My new to me 7120 makes a "thump, thump" sound when the rotor stops at about 40 rpm. The rotor also makes the "thump, thump" sound and shakes the combine when you first engage the seperator. No other noticeable problems.
The slow down thump is a brake in the gearbox engaging. It first grabs about 40 rpm, then grabs again to bring it to a complete stop. Once the rotor is stopped, it seems to let go completely as you can then rotate it by hand.
Not sure what exactly is going thump thump when you start the mechanism, but that's normal as well. Probably something to do with the hydraulic motor starting the rotor spinning, then the clutch engaging to add geared power. All my machines have always done that.
I accidentally engaged the mechanism at full throttle once while trying to deslug. The rotor didn't do anything of course, but the rest of the system had quite a shock. Don't recommend that! I'd have thought the computer would have prevented the system from even trying (seems happy to complain that I'm in road mode, for example!).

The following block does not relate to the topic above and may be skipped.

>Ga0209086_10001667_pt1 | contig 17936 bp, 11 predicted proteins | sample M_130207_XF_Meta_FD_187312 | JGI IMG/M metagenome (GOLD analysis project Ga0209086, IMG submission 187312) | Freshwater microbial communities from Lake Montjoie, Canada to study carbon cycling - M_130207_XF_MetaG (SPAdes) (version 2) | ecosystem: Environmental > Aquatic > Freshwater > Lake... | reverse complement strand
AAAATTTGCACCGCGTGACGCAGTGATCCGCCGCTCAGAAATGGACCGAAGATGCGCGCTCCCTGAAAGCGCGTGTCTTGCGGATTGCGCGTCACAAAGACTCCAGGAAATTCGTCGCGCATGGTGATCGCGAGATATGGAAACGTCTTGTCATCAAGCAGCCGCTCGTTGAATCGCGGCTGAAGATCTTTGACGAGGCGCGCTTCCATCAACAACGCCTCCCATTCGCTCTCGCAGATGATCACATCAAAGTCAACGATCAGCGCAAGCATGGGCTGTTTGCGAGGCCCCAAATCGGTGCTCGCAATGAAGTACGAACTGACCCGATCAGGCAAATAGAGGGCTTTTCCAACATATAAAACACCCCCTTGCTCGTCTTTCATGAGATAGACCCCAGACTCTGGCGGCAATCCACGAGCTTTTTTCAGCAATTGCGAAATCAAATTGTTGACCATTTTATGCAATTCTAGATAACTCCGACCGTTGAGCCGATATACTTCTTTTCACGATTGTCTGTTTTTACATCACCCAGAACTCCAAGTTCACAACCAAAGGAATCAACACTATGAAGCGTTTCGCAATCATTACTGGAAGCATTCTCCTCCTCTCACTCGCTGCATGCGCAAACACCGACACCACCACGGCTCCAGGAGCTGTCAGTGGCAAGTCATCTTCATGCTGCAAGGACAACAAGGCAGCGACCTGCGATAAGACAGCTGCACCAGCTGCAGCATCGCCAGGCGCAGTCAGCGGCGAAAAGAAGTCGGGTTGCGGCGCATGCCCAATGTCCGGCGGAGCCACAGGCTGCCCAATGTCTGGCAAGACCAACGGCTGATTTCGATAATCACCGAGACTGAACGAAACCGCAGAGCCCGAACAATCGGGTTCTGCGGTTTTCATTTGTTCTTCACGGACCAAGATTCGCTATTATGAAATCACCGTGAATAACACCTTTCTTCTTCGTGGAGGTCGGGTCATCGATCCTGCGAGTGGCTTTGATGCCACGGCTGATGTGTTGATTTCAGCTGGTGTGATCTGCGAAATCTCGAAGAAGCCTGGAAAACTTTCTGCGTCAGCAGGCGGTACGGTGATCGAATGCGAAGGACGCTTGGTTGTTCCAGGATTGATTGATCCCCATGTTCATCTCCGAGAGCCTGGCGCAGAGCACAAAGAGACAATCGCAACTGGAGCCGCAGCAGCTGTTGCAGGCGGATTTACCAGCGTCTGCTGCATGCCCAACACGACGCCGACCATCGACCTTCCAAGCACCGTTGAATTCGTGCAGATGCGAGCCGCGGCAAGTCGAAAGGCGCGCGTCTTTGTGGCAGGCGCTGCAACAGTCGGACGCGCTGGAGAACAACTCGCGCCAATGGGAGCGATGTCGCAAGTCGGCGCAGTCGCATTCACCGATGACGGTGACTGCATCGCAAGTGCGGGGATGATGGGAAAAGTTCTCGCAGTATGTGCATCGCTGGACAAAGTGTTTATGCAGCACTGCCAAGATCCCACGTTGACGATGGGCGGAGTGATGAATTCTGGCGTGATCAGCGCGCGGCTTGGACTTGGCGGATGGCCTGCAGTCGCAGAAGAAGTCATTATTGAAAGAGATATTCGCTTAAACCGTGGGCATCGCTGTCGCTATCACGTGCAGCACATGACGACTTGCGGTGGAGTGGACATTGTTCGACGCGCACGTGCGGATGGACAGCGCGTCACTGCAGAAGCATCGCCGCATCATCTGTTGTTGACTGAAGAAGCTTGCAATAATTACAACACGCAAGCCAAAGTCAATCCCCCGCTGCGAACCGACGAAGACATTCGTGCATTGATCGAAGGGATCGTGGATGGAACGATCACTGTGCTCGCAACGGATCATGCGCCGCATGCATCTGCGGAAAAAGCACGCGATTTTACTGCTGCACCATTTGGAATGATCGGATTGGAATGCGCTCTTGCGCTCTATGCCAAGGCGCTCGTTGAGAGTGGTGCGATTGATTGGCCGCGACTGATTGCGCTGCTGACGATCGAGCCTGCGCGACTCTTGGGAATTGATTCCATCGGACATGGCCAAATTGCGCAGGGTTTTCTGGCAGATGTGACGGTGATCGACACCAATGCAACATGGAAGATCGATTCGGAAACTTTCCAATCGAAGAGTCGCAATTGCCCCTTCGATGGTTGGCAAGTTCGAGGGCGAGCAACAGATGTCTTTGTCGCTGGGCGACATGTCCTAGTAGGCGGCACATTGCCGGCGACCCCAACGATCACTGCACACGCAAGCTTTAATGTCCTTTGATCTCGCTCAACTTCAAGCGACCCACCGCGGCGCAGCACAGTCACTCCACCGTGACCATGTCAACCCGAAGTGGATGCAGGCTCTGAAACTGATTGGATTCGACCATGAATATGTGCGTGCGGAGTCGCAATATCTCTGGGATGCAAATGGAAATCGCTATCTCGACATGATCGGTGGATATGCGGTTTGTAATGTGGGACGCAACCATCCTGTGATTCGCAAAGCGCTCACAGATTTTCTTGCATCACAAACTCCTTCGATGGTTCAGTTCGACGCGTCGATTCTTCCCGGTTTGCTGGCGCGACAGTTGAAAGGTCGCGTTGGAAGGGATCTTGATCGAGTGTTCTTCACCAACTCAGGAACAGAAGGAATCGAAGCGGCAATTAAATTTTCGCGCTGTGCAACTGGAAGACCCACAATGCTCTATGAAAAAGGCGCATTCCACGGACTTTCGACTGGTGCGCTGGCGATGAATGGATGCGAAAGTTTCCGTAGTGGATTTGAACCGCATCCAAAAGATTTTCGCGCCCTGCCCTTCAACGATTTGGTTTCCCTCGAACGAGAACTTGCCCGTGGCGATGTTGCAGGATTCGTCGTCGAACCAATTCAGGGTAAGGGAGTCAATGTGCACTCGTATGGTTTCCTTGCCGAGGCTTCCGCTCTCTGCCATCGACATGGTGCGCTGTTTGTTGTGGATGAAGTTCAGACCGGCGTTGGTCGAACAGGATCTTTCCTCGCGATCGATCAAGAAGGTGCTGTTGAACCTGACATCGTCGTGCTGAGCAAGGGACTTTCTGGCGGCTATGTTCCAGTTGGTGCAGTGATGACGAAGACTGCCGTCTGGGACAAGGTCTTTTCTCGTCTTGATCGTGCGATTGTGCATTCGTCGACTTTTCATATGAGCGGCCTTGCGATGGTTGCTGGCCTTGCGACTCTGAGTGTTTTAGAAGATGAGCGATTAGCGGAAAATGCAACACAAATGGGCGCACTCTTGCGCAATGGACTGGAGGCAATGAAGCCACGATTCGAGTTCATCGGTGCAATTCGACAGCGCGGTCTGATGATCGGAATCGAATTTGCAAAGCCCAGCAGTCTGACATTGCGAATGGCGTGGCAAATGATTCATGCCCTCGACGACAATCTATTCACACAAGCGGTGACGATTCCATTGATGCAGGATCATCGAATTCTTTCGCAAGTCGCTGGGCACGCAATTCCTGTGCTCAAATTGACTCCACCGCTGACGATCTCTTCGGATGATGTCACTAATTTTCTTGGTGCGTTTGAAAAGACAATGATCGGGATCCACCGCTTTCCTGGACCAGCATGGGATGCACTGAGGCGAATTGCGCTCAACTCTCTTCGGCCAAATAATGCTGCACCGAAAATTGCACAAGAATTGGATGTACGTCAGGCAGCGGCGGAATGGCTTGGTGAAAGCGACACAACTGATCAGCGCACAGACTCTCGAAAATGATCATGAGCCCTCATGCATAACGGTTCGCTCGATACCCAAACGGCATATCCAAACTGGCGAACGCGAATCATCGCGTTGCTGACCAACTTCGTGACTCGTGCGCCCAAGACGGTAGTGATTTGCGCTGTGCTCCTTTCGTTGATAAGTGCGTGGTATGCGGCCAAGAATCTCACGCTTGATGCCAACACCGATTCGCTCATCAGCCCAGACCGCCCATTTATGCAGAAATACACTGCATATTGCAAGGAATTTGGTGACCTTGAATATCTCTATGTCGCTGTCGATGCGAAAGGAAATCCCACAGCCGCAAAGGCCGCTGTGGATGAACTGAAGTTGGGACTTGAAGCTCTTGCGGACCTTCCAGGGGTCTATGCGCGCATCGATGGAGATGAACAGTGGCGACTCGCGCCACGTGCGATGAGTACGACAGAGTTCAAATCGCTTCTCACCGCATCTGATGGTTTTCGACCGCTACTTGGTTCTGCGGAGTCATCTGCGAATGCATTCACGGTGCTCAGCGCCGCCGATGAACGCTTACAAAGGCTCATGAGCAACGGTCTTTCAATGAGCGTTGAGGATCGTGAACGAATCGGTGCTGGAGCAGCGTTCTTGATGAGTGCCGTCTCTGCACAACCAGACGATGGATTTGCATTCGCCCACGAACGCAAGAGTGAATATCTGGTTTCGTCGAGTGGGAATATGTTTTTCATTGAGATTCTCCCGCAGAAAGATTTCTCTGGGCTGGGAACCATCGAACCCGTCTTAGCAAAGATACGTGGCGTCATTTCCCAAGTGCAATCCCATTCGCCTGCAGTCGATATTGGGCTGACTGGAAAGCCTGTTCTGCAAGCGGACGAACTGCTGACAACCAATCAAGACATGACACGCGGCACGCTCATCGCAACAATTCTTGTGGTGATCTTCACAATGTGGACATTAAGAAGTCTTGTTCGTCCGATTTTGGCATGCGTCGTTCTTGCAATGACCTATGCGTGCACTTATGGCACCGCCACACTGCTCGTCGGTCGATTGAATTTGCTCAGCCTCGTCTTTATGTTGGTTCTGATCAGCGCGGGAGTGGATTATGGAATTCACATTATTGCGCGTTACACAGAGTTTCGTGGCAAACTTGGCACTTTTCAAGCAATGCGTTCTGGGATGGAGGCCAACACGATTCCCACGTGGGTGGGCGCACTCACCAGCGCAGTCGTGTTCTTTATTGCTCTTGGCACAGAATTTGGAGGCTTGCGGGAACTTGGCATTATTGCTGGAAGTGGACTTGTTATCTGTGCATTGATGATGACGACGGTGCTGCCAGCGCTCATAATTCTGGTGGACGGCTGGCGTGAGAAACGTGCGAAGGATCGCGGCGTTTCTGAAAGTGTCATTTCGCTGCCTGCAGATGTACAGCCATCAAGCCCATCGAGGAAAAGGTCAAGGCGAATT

I always wait a second or two after engaging separator before throttling up. Allows the rotor to be sped up with out doing the thump shift thump thing without a bunch of torque on the system. Not sure if it actually matters but it sounds easier on the machine.
Just as a caution, if your running high rotor speeds, it takes a while for the rotor to actually stop spinning and the brake to apply. So don't go peeling rotor sheilds off and sticking your hand in anyting until your sure it has all stopped rotating. A good visual check you can do is see if the shaft fom PTO to Rotor gear box is spinning or not. If it's not moving the rotor isn't either. Or simply wait for the brake to apply, you'll hear it standing beside the machine.
This is all normal. First year with new to me 8120. Looking at rb this fall noticed and asked friend/recently retired case salesman about it. 2 different clutches engage during start up. You will notice rotor speed picks up at same time you hear both thumps. Also when disengaging you will notice rotor speed slows up slowly then you hear thump at 40 rpm and it goes from 40 rpm to stop. How it's designed. Said he's been asked that too many times to count
At the header school they explained how it worked but also every now and then go into the calibration screen and do a rotor calibration. It calibrates the clutches. Mine was pretty abrupt sounding till I did that and now the thumps are smoother. Not a bad design I spose beats trying to start that big heavy rotor in one Big Bang.
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